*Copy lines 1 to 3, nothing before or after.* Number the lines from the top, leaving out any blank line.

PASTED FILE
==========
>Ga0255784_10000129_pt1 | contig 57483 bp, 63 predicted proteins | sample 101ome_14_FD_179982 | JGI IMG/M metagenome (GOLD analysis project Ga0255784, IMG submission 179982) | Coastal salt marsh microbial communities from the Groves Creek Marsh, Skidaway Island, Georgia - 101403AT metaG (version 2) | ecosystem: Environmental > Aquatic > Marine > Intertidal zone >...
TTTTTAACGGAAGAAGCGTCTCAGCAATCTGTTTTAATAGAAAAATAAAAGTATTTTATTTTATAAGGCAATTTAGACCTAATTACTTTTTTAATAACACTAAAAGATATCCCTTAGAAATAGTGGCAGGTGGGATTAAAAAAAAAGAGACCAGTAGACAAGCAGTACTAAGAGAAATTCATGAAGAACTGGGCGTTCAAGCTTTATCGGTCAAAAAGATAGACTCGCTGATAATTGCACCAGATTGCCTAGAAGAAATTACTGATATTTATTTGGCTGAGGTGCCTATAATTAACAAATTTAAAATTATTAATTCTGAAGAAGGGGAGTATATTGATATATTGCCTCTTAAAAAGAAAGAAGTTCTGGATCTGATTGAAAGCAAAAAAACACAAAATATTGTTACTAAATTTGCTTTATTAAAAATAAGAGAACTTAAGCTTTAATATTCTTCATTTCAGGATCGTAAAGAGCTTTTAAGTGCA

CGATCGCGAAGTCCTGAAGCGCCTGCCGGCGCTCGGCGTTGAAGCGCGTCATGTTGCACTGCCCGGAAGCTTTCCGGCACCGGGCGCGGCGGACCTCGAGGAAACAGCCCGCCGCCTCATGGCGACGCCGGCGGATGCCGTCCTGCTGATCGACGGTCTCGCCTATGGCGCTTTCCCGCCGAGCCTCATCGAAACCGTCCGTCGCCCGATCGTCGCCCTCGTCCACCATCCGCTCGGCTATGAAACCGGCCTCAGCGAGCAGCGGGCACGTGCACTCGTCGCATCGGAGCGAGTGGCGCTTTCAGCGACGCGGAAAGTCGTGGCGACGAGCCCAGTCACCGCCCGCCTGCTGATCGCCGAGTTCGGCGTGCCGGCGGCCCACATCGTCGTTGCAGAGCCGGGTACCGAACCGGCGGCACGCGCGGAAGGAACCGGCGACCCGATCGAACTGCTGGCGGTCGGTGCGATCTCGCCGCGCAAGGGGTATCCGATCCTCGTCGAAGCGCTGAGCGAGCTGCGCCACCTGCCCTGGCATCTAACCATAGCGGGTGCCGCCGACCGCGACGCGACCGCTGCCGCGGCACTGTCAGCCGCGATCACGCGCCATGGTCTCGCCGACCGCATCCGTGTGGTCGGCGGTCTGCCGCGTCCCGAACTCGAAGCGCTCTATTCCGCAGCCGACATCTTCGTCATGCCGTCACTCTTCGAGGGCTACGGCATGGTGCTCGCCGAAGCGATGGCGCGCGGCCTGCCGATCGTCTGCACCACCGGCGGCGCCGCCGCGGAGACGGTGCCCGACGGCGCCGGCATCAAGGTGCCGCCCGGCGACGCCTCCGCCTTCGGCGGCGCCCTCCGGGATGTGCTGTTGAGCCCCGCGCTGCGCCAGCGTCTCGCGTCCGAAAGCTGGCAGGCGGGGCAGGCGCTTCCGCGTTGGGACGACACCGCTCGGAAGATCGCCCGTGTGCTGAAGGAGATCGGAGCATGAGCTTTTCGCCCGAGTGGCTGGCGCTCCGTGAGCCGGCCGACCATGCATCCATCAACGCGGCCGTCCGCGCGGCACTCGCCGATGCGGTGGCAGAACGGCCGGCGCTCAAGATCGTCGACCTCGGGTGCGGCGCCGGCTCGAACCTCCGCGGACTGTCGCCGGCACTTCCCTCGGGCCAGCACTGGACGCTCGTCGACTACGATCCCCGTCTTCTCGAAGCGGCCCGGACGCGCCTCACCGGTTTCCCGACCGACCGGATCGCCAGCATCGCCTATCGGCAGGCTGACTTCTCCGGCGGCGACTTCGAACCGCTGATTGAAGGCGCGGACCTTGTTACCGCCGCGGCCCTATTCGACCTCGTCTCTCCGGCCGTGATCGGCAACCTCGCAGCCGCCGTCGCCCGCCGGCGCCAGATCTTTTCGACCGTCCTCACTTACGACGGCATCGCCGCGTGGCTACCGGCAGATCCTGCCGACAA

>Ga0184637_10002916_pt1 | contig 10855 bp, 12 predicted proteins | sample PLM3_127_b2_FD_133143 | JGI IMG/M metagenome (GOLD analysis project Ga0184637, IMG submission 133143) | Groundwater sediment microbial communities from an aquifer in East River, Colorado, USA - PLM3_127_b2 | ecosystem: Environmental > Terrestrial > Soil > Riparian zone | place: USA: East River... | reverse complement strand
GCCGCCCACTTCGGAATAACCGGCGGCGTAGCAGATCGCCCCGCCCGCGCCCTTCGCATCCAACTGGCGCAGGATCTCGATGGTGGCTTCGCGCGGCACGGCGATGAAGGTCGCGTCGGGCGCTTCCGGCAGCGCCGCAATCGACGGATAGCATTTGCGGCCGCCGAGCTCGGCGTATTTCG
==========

>Ga0255784_10000129_pt1 | contig 57483 bp, 63 predicted proteins | sample 101ome_14_FD_179982 | JGI IMG/M metagenome (GOLD analysis project Ga0255784, IMG submission 179982) | Coastal salt marsh microbial communities from the Groves Creek Marsh, Skidaway Island, Georgia - 101403AT metaG (version 2) | ecosystem: Environmental > Aquatic > Marine > Intertidal zone >...
TTTTTAACGGAAGAAGCGTCTCAGCAATCTGTTTTAATAGAAAAATAAAAGTATTTTATTTTATAAGGCAATTTAGACCTAATTACTTTTTTAATAACACTAAAAGATATCCCTTAGAAATAGTGGCAGGTGGGATTAAAAAAAAAGAGACCAGTAGACAAGCAGTACTAAGAGAAATTCATGAAGAACTGGGCGTTCAAGCTTTATCGGTCAAAAAGATAGACTCGCTGATAATTGCACCAGATTGCCTAGAAGAAATTACTGATATTTATTTGGCTGAGGTGCCTATAATTAACAAATTTAAAATTATTAATTCTGAAGAAGGGGAGTATATTGATATATTGCCTCTTAAAAAGAAAGAAGTTCTGGATCTGATTGAAAGCAAAAAAACACAAAATATTGTTACTAAATTTGCTTTATTAAAAATAAGAGAACTTAAGCTTTAATATTCTTCATTTCAGGATCGTAAAGAGCTTTTAAGTGCA

CGATCGCGAAGTCCTGAAGCGCCTGCCGGCGCTCGGCGTTGAAGCGCGTCATGTTGCACTGCCCGGAAGCTTTCCGGCACCGGGCGCGGCGGACCTCGAGGAAACAGCCCGCCGCCTCATGGCGACGCCGGCGGATGCCGTCCTGCTGATCGACGGTCTCGCCTATGGCGCTTTCCCGCCGAGCCTCATCGAAACCGTCCGTCGCCCGATCGTCGCCCTCGTCCACCATCCGCTCGGCTATGAAACCGGCCTCAGCGAGCAGCGGGCACGTGCACTCGTCGCATCGGAGCGAGTGGCGCTTTCAGCGACGCGGAAAGTCGTGGCGACGAGCCCAGTCACCGCCCGCCTGCTGATCGCCGAGTTCGGCGTGCCGGCGGCCCACATCGTCGTTGCAGAGCCGGGTACCGAACCGGCGGCACGCGCGGAAGGAACCGGCGACCCGATCGAACTGCTGGCGGTCGGTGCGATCTCGCCGCGCAAGGGGTATCCGATCCTCGTCGAAGCGCTGAGCGAGCTGCGCCACCTGCCCTGGCATCTAACCATAGCGGGTGCCGCCGACCGCGACGCGACCGCTGCCGCGGCACTGTCAGCCGCGATCACGCGCCATGGTCTCGCCGACCGCATCCGTGTGGTCGGCGGTCTGCCGCGTCCCGAACTCGAAGCGCTCTATTCCGCAGCCGACATCTTCGTCATGCCGTCACTCTTCGAGGGCTACGGCATGGTGCTCGCCGAAGCGATGGCGCGCGGCCTGCCGATCGTCTGCACCACCGGCGGCGCCGCCGCGGAGACGGTGCCCGACGGCGCCGGCATCAAGGTGCCGCCCGGCGACGCCTCCGCCTTCGGCGGCGCCCTCCGGGATGTGCTGTTGAGCCCCGCGCTGCGCCAGCGTCTCGCGTCCGAAAGCTGGCAGGCGGGGCAGGCGCTTCCGCGTTGGGACGACACCGCTCGGAAGATCGCCCGTGTGCTGAAGGAGATCGGAGCATGAGCTTTTCGCCCGAGTGGCTGGCGCTCCGTGAGCCGGCCGACCATGCATCCATCAACGCGGCCGTCCGCGCGGCACTCGCCGATGCGGTGGCAGAACGGCCGGCGCTCAAGATCGTCGACCTCGGGTGCGGCGCCGGCTCGAACCTCCGCGGACTGTCGCCGGCACTTCCCTCGGGCCAGCACTGGACGCTCGTCGACTACGATCCCCGTCTTCTCGAAGCGGCCCGGACGCGCCTCACCGGTTTCCCGACCGACCGGATCGCCAGCATCGCCTATCGGCAGGCTGACTTCTCCGGCGGCGACTTCGAACCGCTGATTGAAGGCGCGGACCTTGTTACCGCCGCGGCCCTATTCGACCTCGTCTCTCCGGCCGTGATCGGCAACCTCGCAGCCGCCGTCGCCCGCCGGCGCCAGATCTTTTCGACCGTCCTCACTTACGACGGCATCGCCGCGTGGCTACCGGCAGATCCTGCCGACAA